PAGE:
Pittsburgh Declares Stephen Foster Day
Music aficionados and historical scholars will gather Monday to commemorate the life of songwriter Stephen Foster, 150 years after the local songwriter’s death.
The city of Pittsburgh will officially proclaim it to be Stephen Foster Day.
Starting at 11 a.m., the public is invited to the Temple of Memories Mausoleum in Allegheny Cemetery to honor Foster’s memory. Students from the St. Raphael Elementary School in Morningside will sing a medley of Foster’s most memorable tunes and Pittsburgh guitarist Joe Negri will lead a group sing-along in memory of, who some call, the forefather of American pop culture.
Deane Root, director of the University of Pittsburgh’s Center for American Music, said Foster’s arrangements were truly original.
“Stephen Foster was a very quiet, unassuming Pittsburgher,” Root said. “You wouldn’t notice him if you walked passed him on the street 150 years ago, but he was the first person in this country to create what was recognizably American song.”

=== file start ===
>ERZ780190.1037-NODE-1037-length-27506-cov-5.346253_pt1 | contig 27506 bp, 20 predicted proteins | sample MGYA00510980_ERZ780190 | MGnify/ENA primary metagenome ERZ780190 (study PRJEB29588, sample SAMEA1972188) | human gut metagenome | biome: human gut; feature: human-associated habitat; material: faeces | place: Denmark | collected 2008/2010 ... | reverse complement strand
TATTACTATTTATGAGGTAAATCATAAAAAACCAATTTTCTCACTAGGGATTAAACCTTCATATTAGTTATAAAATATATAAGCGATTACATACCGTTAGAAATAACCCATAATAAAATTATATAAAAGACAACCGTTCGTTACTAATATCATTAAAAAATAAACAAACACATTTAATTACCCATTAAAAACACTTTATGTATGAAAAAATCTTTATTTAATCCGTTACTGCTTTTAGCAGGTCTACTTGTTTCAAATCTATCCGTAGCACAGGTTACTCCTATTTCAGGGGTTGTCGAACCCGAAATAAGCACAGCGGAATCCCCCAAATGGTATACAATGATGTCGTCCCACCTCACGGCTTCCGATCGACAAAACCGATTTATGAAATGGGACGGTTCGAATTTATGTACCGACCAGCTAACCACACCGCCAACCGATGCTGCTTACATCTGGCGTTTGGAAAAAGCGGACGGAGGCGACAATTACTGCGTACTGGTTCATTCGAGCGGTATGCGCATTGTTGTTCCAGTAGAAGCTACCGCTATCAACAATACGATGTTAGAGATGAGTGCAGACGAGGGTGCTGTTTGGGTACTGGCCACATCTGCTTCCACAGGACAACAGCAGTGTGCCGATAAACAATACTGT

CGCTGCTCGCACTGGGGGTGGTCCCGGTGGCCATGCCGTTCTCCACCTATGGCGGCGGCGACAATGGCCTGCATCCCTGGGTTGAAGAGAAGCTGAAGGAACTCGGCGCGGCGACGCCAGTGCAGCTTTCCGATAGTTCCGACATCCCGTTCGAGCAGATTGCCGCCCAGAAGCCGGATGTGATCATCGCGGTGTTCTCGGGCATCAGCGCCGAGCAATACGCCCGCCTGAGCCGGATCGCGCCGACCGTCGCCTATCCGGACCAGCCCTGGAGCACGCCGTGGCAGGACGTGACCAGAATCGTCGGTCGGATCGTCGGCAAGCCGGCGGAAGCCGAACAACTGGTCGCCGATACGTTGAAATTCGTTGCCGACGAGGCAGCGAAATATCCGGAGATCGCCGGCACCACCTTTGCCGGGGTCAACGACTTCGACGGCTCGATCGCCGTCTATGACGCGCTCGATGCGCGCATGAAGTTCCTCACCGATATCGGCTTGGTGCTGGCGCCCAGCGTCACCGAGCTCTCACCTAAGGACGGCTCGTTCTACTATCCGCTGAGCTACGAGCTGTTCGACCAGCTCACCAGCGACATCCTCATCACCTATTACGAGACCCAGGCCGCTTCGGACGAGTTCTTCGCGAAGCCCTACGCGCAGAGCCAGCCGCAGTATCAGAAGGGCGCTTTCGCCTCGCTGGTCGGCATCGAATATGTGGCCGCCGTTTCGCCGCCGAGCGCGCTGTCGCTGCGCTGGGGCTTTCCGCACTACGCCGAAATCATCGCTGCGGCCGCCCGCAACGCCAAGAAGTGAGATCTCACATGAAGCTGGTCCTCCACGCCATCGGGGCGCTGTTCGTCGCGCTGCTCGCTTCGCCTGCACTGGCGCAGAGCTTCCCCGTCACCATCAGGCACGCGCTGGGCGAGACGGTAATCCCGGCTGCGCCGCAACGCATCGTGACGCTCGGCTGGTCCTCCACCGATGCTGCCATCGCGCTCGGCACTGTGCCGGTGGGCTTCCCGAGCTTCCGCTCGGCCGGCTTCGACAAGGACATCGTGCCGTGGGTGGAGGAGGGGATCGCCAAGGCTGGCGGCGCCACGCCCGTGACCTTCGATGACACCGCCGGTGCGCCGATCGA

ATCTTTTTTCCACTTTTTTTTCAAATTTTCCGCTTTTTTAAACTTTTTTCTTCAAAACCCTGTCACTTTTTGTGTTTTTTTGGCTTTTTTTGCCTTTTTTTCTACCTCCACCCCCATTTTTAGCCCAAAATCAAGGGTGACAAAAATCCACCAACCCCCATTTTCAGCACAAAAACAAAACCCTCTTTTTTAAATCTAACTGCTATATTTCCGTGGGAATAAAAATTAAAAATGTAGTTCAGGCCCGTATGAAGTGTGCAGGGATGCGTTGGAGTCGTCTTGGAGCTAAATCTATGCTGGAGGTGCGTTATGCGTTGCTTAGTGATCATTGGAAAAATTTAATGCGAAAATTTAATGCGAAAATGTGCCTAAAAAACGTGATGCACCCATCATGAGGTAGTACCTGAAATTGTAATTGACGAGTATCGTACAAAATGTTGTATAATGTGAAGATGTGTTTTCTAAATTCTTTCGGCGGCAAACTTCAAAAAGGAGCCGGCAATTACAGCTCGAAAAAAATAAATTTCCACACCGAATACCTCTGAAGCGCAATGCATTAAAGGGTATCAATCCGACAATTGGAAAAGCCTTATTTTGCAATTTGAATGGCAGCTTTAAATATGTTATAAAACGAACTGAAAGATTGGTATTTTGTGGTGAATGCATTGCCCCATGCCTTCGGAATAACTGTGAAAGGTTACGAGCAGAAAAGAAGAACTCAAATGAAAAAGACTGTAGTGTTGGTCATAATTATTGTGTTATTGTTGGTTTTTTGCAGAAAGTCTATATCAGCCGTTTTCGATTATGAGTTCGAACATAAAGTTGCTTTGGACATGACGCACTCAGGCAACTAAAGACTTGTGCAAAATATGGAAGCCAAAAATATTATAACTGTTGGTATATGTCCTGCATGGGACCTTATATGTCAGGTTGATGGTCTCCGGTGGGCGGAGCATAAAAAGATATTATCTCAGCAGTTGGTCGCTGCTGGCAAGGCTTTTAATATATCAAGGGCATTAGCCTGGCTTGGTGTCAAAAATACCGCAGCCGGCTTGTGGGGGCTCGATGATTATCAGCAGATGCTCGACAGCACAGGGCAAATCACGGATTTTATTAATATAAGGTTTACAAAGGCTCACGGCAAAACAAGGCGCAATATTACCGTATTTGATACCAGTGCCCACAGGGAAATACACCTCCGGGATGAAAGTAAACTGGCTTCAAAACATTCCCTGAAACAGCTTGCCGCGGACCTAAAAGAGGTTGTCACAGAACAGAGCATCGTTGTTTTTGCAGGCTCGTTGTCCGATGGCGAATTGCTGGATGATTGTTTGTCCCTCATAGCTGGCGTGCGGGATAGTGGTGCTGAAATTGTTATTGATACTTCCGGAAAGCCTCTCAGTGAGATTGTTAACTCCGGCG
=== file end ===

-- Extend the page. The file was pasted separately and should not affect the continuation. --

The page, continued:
The mind behind classic compositions such as “Beautiful Dreamer,” “Camptown Races” and “Oh Susannah,” Foster was born in Lawrenceville on July 4, 1826 and died in New York 1864. His timeless melodies have influenced musicians such as Irving Berlin, Tommy Dorsey and Ray Charles, according to Root.
“What was inspiring to them was not so much his music because it seemed so simple, it was how he did it,” Root said. “How did this man with no financial resources, with no legal network to support him, how did he make a profession out of songwriting?”
The University of Pittsburgh will also commemorate the life of Stephen Foster by displaying some of his original manuscripts, photographs, notebooks, his flute and even the change purse he was carrying when he died. The Hillman Library exhibit will remain open through January.
Root said the themes of Foster’s music continue to be internationally relatable.
“He picked up the whole idea of individual freedom and world exploration and all of this from all of these different cultures that were mingling right here in Pittsburgh,” he said.